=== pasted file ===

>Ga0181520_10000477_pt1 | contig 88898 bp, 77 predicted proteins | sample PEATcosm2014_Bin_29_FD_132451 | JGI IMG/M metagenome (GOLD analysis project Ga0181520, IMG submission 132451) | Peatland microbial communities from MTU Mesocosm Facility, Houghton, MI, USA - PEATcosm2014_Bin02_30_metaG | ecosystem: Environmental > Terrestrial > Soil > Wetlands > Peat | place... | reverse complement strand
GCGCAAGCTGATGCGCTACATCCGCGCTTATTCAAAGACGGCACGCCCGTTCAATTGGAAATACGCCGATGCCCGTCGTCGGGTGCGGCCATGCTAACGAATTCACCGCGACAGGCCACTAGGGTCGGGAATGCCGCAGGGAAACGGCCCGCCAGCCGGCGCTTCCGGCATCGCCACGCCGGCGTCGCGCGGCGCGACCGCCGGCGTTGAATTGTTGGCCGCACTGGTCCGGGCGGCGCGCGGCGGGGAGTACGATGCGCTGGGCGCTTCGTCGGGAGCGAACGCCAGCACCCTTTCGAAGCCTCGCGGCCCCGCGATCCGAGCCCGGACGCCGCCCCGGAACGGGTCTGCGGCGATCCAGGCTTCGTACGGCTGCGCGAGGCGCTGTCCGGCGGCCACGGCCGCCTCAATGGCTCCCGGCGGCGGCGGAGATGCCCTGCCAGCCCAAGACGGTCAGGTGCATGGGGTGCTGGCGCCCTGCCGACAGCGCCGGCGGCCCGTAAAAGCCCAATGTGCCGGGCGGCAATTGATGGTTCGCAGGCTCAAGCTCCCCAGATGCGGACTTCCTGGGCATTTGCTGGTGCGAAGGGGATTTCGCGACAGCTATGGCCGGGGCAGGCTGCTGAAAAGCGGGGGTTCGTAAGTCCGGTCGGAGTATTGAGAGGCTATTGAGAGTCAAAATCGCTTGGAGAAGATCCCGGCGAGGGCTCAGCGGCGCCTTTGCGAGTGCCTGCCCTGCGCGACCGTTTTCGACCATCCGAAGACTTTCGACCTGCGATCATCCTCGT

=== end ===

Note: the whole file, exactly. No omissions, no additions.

>Ga0181520_10000477_pt1 | contig 88898 bp, 77 predicted proteins | sample PEATcosm2014_Bin_29_FD_132451 | JGI IMG/M metagenome (GOLD analysis project Ga0181520, IMG submission 132451) | Peatland microbial communities from MTU Mesocosm Facility, Houghton, MI, USA - PEATcosm2014_Bin02_30_metaG | ecosystem: Environmental > Terrestrial > Soil > Wetlands > Peat | place... | reverse complement strand
GCGCAAGCTGATGCGCTACATCCGCGCTTATTCAAAGACGGCACGCCCGTTCAATTGGAAATACGCCGATGCCCGTCGTCGGGTGCGGCCATGCTAACGAATTCACCGCGACAGGCCACTAGGGTCGGGAATGCCGCAGGGAAACGGCCCGCCAGCCGGCGCTTCCGGCATCGCCACGCCGGCGTCGCGCGGCGCGACCGCCGGCGTTGAATTGTTGGCCGCACTGGTCCGGGCGGCGCGCGGCGGGGAGTACGATGCGCTGGGCGCTTCGTCGGGAGCGAACGCCAGCACCCTTTCGAAGCCTCGCGGCCCCGCGATCCGAGCCCGGACGCCGCCCCGGAACGGGTCTGCGGCGATCCAGGCTTCGTACGGCTGCGCGAGGCGCTGTCCGGCGGCCACGGCCGCCTCAATGGCTCCCGGCGGCGGCGGAGATGCCCTGCCAGCCCAAGACGGTCAGGTGCATGGGGTGCTGGCGCCCTGCCGACAGCGCCGGCGGCCCGTAAAAGCCCAATGTGCCGGGCGGCAATTGATGGTTCGCAGGCTCAAGCTCCCCAGATGCGGACTTCCTGGGCATTTGCTGGTGCGAAGGGGATTTCGCGACAGCTATGGCCGGGGCAGGCTGCTGAAAAGCGGGGGTTCGTAAGTCCGGTCGGAGTATTGAGAGGCTATTGAGAGTCAAAATCGCTTGGAGAAGATCCCGGCGAGGGCTCAGCGGCGCCTTTGCGAGTGCCTGCCCTGCGCGACCGTTTTCGACCATCCGAAGACTTTCGACCTGCGATCATCCTCGT